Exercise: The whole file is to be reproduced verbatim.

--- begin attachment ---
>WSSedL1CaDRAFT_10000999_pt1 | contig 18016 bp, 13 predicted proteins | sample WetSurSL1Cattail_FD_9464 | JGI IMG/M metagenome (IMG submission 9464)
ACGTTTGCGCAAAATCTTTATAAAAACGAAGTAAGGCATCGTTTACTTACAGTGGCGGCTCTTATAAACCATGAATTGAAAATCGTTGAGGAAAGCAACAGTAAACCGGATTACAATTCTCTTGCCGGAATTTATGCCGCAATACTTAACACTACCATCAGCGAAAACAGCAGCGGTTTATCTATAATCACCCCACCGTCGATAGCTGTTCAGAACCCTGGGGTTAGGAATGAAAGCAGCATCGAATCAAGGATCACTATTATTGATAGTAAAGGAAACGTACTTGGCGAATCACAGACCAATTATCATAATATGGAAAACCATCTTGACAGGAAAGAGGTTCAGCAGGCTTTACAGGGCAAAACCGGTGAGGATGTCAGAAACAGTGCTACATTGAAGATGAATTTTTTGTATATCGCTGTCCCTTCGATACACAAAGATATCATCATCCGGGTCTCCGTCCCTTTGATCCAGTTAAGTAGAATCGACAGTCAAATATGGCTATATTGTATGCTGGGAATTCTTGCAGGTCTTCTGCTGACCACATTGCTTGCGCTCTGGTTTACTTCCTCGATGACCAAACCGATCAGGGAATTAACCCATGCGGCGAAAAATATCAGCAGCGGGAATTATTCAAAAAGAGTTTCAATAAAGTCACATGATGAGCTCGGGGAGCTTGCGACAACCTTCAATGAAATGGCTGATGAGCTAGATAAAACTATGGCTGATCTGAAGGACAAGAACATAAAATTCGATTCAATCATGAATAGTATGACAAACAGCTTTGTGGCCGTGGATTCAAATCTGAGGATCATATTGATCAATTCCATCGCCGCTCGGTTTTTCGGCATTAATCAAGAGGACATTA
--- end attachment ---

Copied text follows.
>WSSedL1CaDRAFT_10000999_pt1 | contig 18016 bp, 13 predicted proteins | sample WetSurSL1Cattail_FD_9464 | JGI IMG/M metagenome (IMG submission 9464)
ACGTTTGCGCAAAATCTTTATAAAAACGAAGTAAGGCATCGTTTACTTACAGTGGCGGCTCTTATAAACCATGAATTGAAAATCGTTGAGGAAAGCAACAGTAAACCGGATTACAATTCTCTTGCCGGAATTTATGCCGCAATACTTAACACTACCATCAGCGAAAACAGCAGCGGTTTATCTATAATCACCCCACCGTCGATAGCTGTTCAGAACCCTGGGGTTAGGAATGAAAGCAGCATCGAATCAAGGATCACTATTATTGATAGTAAAGGAAACGTACTTGGCGAATCACAGACCAATTATCATAATATGGAAAACCATCTTGACAGGAAAGAGGTTCAGCAGGCTTTACAGGGCAAAACCGGTGAGGATGTCAGAAACAGTGCTACATTGAAGATGAATTTTTTGTATATCGCTGTCCCTTCGATACACAAAGATATCATCATCCGGGTCTCCGTCCCTTTGATCCAGTTAAGTAGAATCGACAGTCAAATATGGCTATATTGTATGCTGGGAATTCTTGCAGGTCTTCTGCTGACCACATTGCTTGCGCTCTGGTTTACTTCCTCGATGACCAAACCGATCAGGGAATTAACCCATGCGGCGAAAAATATCAGCAGCGGGAATTATTCAAAAAGAGTTTCAATAAAGTCACATGATGAGCTCGGGGAGCTTGCGACAACCTTCAATGAAATGGCTGATGAGCTAGATAAAACTATGGCTGATCTGAAGGACAAGAACATAAAATTCGATTCAATCATGAATAGTATGACAAACAGCTTTGTGGCCGTGGATTCAAATCTGAGGATCATATTGATCAATTCCATCGCCGCTCGGTTTTTCGGCATTAATCAAGAGGACATTA